California is one of 28 states to have an “anti-SLAPP” law. According to proponents, there are wealthy individuals and companies who file nuisance lawsuits against defendants, not to win but to tie the poor defendants up in court and force them to hire expensive lawyers to defend themselves.
Assuming abusive lawsuits are actually a problem (there’s no evidence of this), the “solution” created by anti-SLAPP laws is ridiculous on its face. A defendant files an anti-SLAPP motion that, if successful, gets said frivolous lawsuit thrown out of court and forces the rich abusive plaintiff to pay the poor defendant’s legal fees. But…the operative word here is “rich.” If you’re rich and out to screw over a poor defendant, why would the risk of incurring some extra fees deter you?
Here’s where things get really crazy. I consulted with numerous attorneys who told me I’d probably beat the Times if I ever got in front of a jury. Getting past anti-SLAPP, they said, would be the tough hurdle. But the anti-SLAPP law is only supposed to kill frivolous lawsuits. Then how can it be that, in the opinion of numerous experienced lawyers, my case — which they think would probably win — could be defeated by an anti-SLAPP motion? Because anti-SLAPP law is so complicated that many judges don’t understand it and rule in favor of anti-SLAPP motions when they ought to reject them.
Some states have ruled anti-SLAPP laws unconstitutional because they deny plaintiffs their right to a jury trial. But not California. Not yet.
Lawyers I talked to in L.A. liked my case but were so cowed by anti-SLAPP that it took me months to find one willing to represent me. Finally, I filed suit in March 2016.
As predicted, the Times filed a set of anti-SLAPP motions against me. Then they invoked an obviously unconstitutional section of the California Code, 1030(a), that is so obscure that few attorneys or bond companies had heard of it, one that required me to post a cash (i.e., 100% of value) bond just to continue my case. The reason? I reside outside of California. The Times demanded $300,000. The judge knocked it down to $75,000. Thanks to appalled readers, I raised the money via crowdfunding. What would someone without a media mouthpiece do if they had to come up with 75 grand just to stay in court? They’d probably have to drop their case.
Hearings on the anti-SLAPPs took place in July 2017. It had been two years since the Times published their lies about me: two years without discovery, two years during which key witnesses might die or move away, two years during which the Times could destroy evidence.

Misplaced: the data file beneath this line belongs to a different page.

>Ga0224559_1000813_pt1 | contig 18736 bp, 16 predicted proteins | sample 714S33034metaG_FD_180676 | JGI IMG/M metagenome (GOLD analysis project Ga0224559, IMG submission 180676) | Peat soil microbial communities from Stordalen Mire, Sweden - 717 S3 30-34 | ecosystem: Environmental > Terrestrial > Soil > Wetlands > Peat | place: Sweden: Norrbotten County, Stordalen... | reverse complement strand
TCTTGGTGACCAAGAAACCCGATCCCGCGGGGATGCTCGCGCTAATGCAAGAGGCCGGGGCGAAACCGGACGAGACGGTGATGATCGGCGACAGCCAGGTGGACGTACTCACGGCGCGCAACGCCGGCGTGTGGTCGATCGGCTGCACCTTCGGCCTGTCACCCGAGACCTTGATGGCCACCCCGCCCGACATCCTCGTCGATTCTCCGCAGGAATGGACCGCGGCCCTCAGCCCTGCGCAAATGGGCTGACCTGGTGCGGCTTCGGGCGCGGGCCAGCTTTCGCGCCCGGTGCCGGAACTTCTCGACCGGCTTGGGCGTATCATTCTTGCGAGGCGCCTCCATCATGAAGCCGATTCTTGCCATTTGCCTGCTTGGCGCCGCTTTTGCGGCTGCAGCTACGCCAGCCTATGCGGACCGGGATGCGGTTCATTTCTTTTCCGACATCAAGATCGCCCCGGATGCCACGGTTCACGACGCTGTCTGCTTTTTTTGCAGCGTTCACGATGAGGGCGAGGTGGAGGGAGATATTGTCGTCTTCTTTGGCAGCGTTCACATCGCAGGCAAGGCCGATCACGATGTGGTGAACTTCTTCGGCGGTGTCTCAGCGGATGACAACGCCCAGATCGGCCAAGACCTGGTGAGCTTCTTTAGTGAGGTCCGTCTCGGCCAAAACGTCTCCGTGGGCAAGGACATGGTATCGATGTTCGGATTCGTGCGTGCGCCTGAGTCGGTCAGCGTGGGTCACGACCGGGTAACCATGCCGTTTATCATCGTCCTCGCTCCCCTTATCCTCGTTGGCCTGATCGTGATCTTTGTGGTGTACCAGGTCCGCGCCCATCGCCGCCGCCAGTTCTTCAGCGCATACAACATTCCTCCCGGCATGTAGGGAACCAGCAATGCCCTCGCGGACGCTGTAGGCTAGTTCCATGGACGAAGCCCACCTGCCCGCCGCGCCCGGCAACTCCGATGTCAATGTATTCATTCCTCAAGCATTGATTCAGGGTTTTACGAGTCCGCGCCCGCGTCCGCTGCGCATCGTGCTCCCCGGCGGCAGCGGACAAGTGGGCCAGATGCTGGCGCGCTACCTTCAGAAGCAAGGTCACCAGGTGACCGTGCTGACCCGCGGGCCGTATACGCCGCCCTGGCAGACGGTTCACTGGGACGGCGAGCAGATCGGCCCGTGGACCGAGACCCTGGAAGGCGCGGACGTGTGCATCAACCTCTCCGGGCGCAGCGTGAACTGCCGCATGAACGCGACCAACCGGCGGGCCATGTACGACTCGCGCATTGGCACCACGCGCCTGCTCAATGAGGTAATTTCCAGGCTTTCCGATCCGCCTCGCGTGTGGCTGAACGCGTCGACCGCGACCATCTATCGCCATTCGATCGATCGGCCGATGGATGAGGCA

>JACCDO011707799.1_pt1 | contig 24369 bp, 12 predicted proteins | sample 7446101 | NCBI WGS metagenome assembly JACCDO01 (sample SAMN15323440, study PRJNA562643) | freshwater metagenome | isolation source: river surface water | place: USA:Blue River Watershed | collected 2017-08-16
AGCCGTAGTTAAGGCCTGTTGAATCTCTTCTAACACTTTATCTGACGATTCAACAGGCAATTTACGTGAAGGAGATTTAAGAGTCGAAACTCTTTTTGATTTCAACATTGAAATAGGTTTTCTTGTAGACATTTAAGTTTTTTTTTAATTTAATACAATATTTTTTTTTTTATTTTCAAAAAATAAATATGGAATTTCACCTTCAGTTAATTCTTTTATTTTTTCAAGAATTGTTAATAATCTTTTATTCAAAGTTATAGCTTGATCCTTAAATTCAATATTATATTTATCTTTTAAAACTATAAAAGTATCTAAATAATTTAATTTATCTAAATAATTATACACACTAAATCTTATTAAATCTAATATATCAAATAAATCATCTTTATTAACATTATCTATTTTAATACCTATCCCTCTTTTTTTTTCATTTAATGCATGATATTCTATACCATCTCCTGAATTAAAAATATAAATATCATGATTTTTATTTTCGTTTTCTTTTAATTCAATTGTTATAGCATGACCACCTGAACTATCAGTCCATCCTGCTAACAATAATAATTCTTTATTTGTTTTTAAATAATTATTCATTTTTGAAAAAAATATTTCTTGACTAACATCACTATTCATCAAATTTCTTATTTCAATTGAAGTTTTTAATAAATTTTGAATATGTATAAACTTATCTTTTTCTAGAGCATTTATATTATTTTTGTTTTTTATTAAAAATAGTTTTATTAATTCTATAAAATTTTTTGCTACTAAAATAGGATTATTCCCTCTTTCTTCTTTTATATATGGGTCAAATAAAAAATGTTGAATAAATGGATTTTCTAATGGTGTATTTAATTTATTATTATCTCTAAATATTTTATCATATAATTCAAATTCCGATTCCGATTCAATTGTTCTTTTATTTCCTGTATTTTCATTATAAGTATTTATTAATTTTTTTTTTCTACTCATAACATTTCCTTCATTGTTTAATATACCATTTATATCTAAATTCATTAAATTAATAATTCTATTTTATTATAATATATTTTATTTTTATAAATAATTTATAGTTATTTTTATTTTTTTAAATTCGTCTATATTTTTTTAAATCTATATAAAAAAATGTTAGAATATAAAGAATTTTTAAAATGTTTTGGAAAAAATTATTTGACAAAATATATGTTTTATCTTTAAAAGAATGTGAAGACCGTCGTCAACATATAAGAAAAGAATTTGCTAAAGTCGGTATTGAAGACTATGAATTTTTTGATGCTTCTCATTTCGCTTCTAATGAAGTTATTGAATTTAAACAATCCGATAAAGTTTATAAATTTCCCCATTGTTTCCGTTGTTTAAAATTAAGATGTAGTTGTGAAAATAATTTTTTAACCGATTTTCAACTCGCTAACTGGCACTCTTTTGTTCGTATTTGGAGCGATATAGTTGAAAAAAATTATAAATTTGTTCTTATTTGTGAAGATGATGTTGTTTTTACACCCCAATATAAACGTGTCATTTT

Even though lower-court judge agreed that “the enhanced tape establishes his [Rall’s] recounting of the incident was accurate” — i.e., I told the truth, the Times lied when they said I didn’t, thus the Times defamed me — he ruled against me, awarding the Times about $350,000 in legal fees at my expense.
Anti-SLAPP is automatically appealable, so the next step is the Court of Appeals. We submit our appeal brief. The Times replies. We reply to their reply. The court sets a hearing date. If all goes well, that’ll happen some time this year. If the appellate judges rule in my favor, we finally begin discovery — in 2019-ish.
Four years after the crime. Four years for the trail to go from cold to stone-cold.
If and when I get to my actual trial, then — just maybe — print-media journalists will break their Grey Wall of Silence and report on my case. If and when that happens, though, I’m sure they’ll manage to characterize me as an abusive plaintiff trying to curtail the First Amendment rights of the pure-as-virgin-snow Los Angeles Times.
Trump can’t and won’t do anything to address our ridiculous libel laws. Which is really really #sad.
(Ted Rall (Twitter: @tedrall) is co-author, with Harmon Leon, of “Meet the Deplorables: Infiltrating Trump America,” an inside look at the American far right, out now. You can support Ted’s hard-hitting political cartoons and columns and see his work first by sponsoring his work on Patreon.)
It has been a while since I filled you in on what’s going on with my lawsuit, so if you’ve been wondering, here’s what’s what.